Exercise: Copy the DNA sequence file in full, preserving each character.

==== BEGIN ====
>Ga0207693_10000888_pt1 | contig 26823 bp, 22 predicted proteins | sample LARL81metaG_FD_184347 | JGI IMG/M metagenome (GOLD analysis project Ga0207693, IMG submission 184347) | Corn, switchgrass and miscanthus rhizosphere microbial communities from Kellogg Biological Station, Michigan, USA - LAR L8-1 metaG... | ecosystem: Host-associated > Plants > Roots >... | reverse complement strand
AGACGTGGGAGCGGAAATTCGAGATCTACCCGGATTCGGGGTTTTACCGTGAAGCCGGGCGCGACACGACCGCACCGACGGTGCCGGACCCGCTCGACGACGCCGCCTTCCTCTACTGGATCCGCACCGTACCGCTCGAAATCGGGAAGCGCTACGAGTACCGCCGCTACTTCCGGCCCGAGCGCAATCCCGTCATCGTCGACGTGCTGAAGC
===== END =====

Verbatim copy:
>Ga0207693_10000888_pt1 | contig 26823 bp, 22 predicted proteins | sample LARL81metaG_FD_184347 | JGI IMG/M metagenome (GOLD analysis project Ga0207693, IMG submission 184347) | Corn, switchgrass and miscanthus rhizosphere microbial communities from Kellogg Biological Station, Michigan, USA - LAR L8-1 metaG... | ecosystem: Host-associated > Plants > Roots >... | reverse complement strand
AGACGTGGGAGCGGAAATTCGAGATCTACCCGGATTCGGGGTTTTACCGTGAAGCCGGGCGCGACACGACCGCACCGACGGTGCCGGACCCGCTCGACGACGCCGCCTTCCTCTACTGGATCCGCACCGTACCGCTCGAAATCGGGAAGCGCTACGAGTACCGCCGCTACTTCCGGCCCGAGCGCAATCCCGTCATCGTCGACGTGCTGAAGC